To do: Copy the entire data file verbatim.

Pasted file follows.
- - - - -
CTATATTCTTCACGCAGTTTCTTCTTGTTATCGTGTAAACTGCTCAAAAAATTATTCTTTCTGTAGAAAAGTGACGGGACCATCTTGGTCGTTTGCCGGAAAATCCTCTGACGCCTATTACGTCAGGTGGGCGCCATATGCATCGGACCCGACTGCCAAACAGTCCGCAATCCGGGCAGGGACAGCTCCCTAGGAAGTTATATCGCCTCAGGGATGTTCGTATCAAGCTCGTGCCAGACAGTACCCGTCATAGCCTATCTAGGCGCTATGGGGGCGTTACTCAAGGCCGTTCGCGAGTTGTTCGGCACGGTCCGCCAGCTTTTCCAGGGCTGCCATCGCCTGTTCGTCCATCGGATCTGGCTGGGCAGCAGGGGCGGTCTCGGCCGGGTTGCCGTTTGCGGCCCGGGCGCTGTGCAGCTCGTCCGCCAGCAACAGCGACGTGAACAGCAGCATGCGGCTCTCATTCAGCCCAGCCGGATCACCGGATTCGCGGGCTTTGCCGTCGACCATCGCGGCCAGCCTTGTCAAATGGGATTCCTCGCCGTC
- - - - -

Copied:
CTATATTCTTCACGCAGTTTCTTCTTGTTATCGTGTAAACTGCTCAAAAAATTATTCTTTCTGTAGAAAAGTGACGGGACCATCTTGGTCGTTTGCCGGAAAATCCTCTGACGCCTATTACGTCAGGTGGGCGCCATATGCATCGGACCCGACTGCCAAACAGTCCGCAATCCGGGCAGGGACAGCTCCCTAGGAAGTTATATCGCCTCAGGGATGTTCGTATCAAGCTCGTGCCAGACAGTACCCGTCATAGCCTATCTAGGCGCTATGGGGGCGTTACTCAAGGCCGTTCGCGAGTTGTTCGGCACGGTCCGCCAGCTTTTCCAGGGCTGCCATCGCCTGTTCGTCCATCGGATCTGGCTGGGCAGCAGGGGCGGTCTCGGCCGGGTTGCCGTTTGCGGCCCGGGCGCTGTGCAGCTCGTCCGCCAGCAACAGCGACGTGAACAGCAGCATGCGGCTCTCATTCAGCCCAGCCGGATCACCGGATTCGCGGGCTTTGCCGTCGACCATCGCGGCCAGCCTTGTCAAATGGGATTCCTCGCCGTC